Our local supermarket has grapes on sale, with and without seeds. Can I crush these to make wine?
State: New York
Yes, you can make wine with eating grapes, but realize they are not intended for making wine.
They have been bred for eating. This means that the sweetness and acidity are both lower than what you’d expect from an actual wine grape. The flesh is thicker and firmer with an eating grape than that of a wine making grape. People like the grape to snap when they bite into it. This firmness also makes the eating grape better equipped for transporting across the country.
None of this helps the winemaker. Firmer means more effort is need to crush and/or press the grape. Firmer also means that there will be less juice per pound of grape with an eating grape than with a wine grape. All these things mean making wine with eating grapes is more work.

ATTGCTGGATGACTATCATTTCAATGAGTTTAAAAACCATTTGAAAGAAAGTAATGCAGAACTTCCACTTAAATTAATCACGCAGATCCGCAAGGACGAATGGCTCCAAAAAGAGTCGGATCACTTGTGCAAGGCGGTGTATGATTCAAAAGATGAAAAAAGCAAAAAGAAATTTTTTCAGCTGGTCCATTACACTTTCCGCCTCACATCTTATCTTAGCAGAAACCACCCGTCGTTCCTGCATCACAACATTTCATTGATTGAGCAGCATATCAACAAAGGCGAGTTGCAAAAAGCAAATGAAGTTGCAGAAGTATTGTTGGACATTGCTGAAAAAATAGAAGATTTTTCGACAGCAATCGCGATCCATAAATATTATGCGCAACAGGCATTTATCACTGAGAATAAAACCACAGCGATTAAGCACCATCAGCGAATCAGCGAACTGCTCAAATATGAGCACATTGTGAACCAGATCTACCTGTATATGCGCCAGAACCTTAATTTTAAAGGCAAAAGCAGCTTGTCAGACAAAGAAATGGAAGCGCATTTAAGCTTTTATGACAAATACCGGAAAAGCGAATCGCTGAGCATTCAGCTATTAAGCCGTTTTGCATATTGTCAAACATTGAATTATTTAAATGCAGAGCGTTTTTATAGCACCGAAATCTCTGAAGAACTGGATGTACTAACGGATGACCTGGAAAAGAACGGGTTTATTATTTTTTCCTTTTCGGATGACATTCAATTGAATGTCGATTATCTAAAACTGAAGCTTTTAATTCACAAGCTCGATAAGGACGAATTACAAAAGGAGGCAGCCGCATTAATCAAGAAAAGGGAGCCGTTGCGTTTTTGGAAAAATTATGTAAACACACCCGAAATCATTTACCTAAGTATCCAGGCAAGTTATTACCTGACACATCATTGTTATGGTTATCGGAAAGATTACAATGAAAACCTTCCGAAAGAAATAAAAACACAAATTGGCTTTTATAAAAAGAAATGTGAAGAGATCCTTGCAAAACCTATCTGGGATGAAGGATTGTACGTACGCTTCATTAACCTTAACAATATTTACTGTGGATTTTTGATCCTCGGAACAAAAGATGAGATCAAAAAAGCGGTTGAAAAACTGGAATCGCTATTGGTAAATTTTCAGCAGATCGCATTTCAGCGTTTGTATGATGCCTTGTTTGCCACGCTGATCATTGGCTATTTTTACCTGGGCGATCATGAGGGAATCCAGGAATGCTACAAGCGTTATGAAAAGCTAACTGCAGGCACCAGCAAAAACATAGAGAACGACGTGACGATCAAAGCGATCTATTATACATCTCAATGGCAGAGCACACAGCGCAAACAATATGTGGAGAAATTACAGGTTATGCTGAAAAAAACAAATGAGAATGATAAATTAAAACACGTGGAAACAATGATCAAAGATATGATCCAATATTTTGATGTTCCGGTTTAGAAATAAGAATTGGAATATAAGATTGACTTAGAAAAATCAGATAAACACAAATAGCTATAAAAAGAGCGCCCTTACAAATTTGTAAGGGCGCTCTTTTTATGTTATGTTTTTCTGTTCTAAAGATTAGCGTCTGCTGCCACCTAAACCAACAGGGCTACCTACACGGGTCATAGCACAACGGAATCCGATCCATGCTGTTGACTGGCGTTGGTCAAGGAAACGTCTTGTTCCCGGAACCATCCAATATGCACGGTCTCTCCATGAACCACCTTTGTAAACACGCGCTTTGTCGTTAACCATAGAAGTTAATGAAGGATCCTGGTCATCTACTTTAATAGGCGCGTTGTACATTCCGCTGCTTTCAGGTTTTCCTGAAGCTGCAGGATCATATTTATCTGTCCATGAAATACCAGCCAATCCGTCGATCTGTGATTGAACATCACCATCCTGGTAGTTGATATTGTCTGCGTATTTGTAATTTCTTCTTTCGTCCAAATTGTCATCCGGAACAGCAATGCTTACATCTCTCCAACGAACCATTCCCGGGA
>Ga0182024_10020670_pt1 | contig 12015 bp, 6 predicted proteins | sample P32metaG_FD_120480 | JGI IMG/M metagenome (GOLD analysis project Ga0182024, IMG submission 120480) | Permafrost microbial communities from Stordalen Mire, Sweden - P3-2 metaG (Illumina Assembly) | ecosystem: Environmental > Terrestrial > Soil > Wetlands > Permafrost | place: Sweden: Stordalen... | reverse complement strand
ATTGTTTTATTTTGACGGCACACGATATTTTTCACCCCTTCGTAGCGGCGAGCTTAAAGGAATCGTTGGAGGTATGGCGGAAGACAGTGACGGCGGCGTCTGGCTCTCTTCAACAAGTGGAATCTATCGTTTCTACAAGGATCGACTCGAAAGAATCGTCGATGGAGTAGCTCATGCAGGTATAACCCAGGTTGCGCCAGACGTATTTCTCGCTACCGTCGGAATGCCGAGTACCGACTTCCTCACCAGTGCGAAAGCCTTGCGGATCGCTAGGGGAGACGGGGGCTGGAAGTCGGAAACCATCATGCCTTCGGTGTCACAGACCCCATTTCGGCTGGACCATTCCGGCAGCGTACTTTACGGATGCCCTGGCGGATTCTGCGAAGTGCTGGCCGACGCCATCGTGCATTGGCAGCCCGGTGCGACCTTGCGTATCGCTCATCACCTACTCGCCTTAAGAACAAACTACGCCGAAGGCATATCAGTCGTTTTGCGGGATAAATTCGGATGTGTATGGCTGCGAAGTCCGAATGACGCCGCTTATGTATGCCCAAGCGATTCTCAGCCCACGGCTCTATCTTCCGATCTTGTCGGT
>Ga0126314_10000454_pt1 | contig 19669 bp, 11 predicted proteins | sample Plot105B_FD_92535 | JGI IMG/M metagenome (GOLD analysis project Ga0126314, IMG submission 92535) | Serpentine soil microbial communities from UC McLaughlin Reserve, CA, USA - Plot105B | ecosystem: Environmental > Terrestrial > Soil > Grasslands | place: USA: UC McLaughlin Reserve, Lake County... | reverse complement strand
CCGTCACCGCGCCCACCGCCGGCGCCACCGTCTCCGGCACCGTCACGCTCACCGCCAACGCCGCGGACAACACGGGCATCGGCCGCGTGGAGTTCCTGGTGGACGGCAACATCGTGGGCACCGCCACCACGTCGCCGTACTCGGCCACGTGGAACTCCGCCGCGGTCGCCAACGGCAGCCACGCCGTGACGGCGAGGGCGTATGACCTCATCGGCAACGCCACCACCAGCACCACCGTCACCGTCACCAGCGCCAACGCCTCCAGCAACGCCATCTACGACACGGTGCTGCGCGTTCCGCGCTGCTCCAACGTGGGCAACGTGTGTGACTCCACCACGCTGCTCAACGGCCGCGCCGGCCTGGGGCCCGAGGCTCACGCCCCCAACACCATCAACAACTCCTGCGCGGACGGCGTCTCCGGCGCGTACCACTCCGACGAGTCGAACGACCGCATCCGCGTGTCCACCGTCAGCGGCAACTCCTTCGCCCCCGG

Also, the breeding has also been done at the expense of the grapes inherent flavor. While the sweetness, acidity and firmness of the eating grape are optimal for popping in your mouth, if you ferment the sweetness away, the flavor that is left behind is not all that flavorful. Not much consideration is given to this aspect of the eating grape when being bred eating.
Having said this, I don’t want to discourage you from giving it a try. Making wine with eating grapes grapes is fine if you want to have some fun learning about the wine making process. This process is exactly the same either way. It’s just that you should not expect too much as a final result. The wine will be very drinkable, but lack flavor and character.
You can find more info on this matter in the blog post: Table Grapes Vs. Wine Grapes. You can also find a Thompson grape wine recipe on our website. Thompson grapes are a classic eating grape, so this wine recipe should work fine for any eating grape you come across.
Ed Kraus is a 3rd generation home brewer/winemaker and has been an owner of E. C. Kraus since 1999. He has been helping individuals make better wine and beer for over 25 years.